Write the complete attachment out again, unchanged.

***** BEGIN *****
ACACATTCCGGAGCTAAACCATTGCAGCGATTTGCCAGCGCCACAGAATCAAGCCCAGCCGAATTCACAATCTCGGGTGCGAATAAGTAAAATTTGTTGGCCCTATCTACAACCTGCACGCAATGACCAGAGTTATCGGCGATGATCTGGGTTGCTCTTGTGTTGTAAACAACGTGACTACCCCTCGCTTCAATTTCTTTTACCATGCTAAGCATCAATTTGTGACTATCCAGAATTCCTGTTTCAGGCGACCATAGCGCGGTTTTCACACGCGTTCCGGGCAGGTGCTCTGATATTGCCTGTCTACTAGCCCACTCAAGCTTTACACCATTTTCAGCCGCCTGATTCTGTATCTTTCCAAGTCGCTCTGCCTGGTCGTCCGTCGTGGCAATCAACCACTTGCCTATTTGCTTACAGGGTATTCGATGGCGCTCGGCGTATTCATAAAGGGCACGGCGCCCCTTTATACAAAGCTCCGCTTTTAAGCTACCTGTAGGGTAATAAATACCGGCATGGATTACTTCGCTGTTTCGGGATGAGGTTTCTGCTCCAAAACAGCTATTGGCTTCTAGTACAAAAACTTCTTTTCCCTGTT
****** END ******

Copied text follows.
ACACATTCCGGAGCTAAACCATTGCAGCGATTTGCCAGCGCCACAGAATCAAGCCCAGCCGAATTCACAATCTCGGGTGCGAATAAGTAAAATTTGTTGGCCCTATCTACAACCTGCACGCAATGACCAGAGTTATCGGCGATGATCTGGGTTGCTCTTGTGTTGTAAACAACGTGACTACCCCTCGCTTCAATTTCTTTTACCATGCTAAGCATCAATTTGTGACTATCCAGAATTCCTGTTTCAGGCGACCATAGCGCGGTTTTCACACGCGTTCCGGGCAGGTGCTCTGATATTGCCTGTCTACTAGCCCACTCAAGCTTTACACCATTTTCAGCCGCCTGATTCTGTATCTTTCCAAGTCGCTCTGCCTGGTCGTCCGTCGTGGCAATCAACCACTTGCCTATTTGCTTACAGGGTATTCGATGGCGCTCGGCGTATTCATAAAGGGCACGGCGCCCCTTTATACAAAGCTCCGCTTTTAAGCTACCTGTAGGGTAATAAATACCGGCATGGATTACTTCGCTGTTTCGGGATGAGGTTTCTGCTCCAAAACAGCTATTGGCTTCTAGTACAAAAACTTCTTTTCCCTGTT